Pflügers Archiv

, Volume 449, Issue 5, pp 449–457 | Cite as

Titin-based modulation of active tension and interfilament lattice spacing in skinned rat cardiac muscle

  • Norio Fukuda
  • Yiming Wu
  • Gerrie Farman
  • Thomas C. Irving
  • Henk Granzier
Cardiovascular System

Abstract

The effect of titin-based passive tension on Ca2+ sensitivity of active tension and interfilament lattice spacing was studied in skinned rat ventricular trabeculae by measuring the sarcomere length (SL)-dependent change in Ca2+ sensitivity and performing small angle X-ray diffraction studies. To vary passive tension, preparations were treated with trypsin at a low concentration (0.31 μg/ml) for a short period (13 min) at 20°C, that resulted in ~40% degradation of the I-band region of titin, with a minimal effect on A-band titin. We found that the effect of trypsin on titin-based passive tension was significantly more pronounced immediately after stretch than at steady state, 30 min after stretch (i.e., trypsin has a greater effect on viscosity than on elasticity of passive cardiac muscle). Ca2+ sensitivity was decreased by trypsin treatment at SL 2.25 μm, but not at SL 1.9 μm, resulting in marked attenuation of the SL-dependent increase in Ca2+ sensitivity. The SL-dependent change in Ca2+ sensitivity was significantly correlated with titin-based passive tension. Small-angle X-ray diffraction experiments revealed that the lattice spacing expands after trypsin treatment, especially at SL 2.25 μm, providing an inverse linear relationship between the lattice spacing and Ca2+ sensitivity. These results support the view that titin-based passive tension promotes actomyosin interaction and that the mechanism includes interfilament lattice spacing modulation.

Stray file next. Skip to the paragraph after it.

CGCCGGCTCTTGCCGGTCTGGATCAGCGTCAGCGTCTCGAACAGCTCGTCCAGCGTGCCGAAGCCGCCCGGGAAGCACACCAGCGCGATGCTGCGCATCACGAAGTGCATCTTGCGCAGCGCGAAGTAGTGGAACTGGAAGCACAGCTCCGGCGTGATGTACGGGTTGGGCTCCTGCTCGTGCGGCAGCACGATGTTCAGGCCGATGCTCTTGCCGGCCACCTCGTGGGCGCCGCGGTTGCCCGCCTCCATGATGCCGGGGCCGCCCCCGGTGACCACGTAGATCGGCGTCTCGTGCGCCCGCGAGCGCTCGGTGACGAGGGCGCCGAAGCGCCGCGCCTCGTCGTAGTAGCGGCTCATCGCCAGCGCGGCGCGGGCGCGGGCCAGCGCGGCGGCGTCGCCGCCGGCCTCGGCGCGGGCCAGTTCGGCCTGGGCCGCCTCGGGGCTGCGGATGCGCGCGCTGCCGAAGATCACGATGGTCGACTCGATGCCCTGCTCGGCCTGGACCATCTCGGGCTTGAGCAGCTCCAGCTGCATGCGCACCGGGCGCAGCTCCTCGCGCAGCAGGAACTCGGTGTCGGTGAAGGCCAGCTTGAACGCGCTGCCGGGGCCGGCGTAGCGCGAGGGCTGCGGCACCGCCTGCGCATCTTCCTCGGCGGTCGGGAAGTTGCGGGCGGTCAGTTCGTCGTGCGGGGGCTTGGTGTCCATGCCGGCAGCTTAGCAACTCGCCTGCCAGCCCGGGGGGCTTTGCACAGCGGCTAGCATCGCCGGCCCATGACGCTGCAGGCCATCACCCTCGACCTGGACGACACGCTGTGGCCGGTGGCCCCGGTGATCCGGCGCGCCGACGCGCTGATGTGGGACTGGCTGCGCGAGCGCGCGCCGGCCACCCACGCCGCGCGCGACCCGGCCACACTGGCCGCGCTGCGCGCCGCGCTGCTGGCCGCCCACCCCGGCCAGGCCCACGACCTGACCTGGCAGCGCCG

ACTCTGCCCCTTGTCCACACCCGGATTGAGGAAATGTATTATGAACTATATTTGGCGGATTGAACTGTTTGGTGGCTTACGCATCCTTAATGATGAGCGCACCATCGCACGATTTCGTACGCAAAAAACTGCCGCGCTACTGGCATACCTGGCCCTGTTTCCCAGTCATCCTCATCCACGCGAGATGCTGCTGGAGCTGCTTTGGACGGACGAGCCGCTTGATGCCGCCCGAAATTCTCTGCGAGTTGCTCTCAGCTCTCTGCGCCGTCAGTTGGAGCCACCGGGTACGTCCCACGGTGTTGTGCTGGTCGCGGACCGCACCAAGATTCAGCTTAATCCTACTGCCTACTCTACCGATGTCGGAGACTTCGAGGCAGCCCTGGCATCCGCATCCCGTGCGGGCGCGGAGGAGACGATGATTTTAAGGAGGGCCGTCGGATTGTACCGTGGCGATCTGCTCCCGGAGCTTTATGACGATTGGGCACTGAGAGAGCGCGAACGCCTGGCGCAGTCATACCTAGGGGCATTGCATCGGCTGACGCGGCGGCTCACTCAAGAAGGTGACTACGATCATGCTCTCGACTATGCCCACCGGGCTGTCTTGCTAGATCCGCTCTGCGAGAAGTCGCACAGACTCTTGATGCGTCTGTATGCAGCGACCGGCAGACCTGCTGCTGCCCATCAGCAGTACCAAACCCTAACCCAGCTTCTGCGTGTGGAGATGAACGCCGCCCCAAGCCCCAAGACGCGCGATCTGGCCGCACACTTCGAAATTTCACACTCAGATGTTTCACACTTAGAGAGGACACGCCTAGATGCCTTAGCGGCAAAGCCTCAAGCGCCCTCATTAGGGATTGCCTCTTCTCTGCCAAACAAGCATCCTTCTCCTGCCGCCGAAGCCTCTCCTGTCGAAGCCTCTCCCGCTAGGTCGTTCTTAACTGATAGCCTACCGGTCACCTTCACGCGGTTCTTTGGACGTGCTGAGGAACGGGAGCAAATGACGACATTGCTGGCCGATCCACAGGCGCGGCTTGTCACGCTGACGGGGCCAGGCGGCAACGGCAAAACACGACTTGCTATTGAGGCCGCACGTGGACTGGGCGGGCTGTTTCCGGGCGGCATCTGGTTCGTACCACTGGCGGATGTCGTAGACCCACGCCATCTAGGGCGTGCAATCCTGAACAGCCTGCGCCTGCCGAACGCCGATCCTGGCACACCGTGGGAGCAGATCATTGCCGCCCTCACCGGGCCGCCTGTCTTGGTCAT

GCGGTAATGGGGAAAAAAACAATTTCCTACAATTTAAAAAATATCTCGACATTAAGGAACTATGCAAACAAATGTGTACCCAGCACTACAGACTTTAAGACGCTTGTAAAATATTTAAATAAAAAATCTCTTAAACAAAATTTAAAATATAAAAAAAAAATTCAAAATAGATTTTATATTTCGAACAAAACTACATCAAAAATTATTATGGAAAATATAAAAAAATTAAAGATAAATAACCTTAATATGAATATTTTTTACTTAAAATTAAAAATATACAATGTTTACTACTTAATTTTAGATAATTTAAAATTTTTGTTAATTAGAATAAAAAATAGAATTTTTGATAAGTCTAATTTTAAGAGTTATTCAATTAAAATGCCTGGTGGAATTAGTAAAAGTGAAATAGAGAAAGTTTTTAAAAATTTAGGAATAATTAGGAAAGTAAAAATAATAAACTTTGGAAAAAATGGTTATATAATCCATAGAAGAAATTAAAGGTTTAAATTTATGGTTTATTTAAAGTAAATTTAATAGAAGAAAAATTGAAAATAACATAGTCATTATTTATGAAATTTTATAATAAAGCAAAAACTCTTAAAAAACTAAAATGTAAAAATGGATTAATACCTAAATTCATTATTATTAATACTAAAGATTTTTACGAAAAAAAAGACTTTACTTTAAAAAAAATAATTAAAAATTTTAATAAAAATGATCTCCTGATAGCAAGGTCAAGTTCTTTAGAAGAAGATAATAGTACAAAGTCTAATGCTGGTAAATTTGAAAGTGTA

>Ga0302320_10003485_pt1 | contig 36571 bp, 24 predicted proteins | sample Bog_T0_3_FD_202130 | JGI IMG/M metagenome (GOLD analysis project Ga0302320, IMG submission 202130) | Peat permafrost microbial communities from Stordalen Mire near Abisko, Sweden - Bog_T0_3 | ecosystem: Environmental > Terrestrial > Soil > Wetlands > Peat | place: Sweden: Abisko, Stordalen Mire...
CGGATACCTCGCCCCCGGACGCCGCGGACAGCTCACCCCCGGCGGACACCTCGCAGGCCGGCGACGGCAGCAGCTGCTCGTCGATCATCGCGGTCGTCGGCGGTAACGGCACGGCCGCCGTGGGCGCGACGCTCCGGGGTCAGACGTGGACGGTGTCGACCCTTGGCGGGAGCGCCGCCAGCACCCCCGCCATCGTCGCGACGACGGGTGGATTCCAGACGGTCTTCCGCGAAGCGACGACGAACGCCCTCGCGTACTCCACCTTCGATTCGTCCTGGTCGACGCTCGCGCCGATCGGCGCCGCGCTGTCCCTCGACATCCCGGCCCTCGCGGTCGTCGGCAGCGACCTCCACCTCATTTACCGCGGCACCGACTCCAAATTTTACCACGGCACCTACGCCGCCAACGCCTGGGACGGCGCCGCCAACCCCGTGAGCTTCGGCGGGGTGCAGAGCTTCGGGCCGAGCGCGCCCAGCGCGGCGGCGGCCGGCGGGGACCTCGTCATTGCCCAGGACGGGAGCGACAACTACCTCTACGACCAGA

Keywords

Calcium sensitivity Myocardium Sarcomere length X-ray diffraction 

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Copyright information

© Springer-Verlag  2004

Authors and Affiliations

  • Norio Fukuda
    • 1
  • Yiming Wu
    • 1
  • Gerrie Farman
    • 2
  • Thomas C. Irving
    • 2
  • Henk Granzier
    • 1
  1. 1.Department of Veterinary and Comparative Anatomy, Pharmacology and PhysiologyWashington State UniversityPullmanUSA
  2. 2.Department of Biological, Chemical and Physical SciencesIllinois Institute of TechnologyChicagoUSA
  3. 3.Department of Physiology IIThe Jikei University School of MedicineTokyo 105-8461Japan

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